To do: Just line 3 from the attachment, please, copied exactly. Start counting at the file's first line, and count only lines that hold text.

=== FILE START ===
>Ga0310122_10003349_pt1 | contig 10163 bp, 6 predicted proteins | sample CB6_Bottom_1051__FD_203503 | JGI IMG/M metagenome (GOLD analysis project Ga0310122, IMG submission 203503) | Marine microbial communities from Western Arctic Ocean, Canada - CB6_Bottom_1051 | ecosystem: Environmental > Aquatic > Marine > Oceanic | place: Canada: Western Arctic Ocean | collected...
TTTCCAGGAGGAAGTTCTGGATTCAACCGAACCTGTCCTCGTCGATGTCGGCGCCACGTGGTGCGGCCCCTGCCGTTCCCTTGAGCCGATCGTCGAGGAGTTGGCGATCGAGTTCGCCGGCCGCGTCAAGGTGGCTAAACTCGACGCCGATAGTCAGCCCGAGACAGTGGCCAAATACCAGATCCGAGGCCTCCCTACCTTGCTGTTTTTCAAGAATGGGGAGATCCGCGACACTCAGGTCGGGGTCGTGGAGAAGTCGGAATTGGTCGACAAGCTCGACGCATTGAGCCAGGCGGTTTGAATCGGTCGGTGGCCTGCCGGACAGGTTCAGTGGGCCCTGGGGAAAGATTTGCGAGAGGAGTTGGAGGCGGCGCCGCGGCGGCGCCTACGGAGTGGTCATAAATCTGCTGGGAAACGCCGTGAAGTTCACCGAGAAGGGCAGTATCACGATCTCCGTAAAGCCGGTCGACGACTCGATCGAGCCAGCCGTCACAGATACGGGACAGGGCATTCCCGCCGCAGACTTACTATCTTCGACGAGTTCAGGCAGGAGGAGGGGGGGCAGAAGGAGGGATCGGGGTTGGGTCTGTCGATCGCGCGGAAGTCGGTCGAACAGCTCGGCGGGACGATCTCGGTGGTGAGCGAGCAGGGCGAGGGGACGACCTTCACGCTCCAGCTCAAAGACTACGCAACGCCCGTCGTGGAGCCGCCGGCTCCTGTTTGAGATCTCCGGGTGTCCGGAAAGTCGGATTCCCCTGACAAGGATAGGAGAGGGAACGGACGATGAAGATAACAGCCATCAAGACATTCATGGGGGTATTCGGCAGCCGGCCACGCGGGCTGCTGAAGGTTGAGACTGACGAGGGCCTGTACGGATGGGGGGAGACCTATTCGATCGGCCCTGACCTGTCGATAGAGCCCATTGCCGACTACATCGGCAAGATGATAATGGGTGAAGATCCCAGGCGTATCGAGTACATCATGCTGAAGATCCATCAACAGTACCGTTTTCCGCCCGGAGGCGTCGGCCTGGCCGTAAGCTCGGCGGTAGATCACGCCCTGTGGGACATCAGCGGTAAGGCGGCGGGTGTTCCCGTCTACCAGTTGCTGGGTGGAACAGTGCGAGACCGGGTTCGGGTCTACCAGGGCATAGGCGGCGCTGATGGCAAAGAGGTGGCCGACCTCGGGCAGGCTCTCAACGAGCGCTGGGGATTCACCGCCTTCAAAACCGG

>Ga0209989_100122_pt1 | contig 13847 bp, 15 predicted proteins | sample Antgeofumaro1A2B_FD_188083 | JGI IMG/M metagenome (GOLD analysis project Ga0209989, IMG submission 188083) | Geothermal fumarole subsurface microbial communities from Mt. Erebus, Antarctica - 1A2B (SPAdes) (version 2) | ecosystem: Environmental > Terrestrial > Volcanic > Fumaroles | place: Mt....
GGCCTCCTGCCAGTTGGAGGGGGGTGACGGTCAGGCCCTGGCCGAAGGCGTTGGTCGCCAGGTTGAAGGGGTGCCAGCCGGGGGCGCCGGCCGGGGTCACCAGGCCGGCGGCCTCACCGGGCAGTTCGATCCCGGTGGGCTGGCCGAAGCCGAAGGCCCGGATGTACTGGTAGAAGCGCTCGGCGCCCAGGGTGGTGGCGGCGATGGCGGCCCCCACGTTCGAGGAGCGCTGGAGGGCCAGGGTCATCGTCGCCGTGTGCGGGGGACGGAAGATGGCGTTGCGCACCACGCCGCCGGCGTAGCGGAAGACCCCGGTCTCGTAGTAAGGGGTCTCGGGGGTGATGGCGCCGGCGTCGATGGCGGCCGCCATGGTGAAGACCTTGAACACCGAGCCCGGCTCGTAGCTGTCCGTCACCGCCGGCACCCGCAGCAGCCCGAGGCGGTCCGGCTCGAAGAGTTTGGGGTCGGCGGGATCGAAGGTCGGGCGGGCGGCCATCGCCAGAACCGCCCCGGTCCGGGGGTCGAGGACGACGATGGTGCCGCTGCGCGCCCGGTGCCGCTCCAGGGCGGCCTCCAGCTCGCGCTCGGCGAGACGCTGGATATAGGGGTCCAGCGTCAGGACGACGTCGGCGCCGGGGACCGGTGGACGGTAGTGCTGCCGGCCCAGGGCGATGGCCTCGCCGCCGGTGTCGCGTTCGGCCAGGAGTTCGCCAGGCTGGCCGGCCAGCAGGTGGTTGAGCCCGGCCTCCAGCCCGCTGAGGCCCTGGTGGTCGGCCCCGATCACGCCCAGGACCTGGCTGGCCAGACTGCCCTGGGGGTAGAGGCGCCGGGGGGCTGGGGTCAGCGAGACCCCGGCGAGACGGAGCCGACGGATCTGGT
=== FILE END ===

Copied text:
>Ga0209989_100122_pt1 | contig 13847 bp, 15 predicted proteins | sample Antgeofumaro1A2B_FD_188083 | JGI IMG/M metagenome (GOLD analysis project Ga0209989, IMG submission 188083) | Geothermal fumarole subsurface microbial communities from Mt. Erebus, Antarctica - 1A2B (SPAdes) (version 2) | ecosystem: Environmental > Terrestrial > Volcanic > Fumaroles | place: Mt....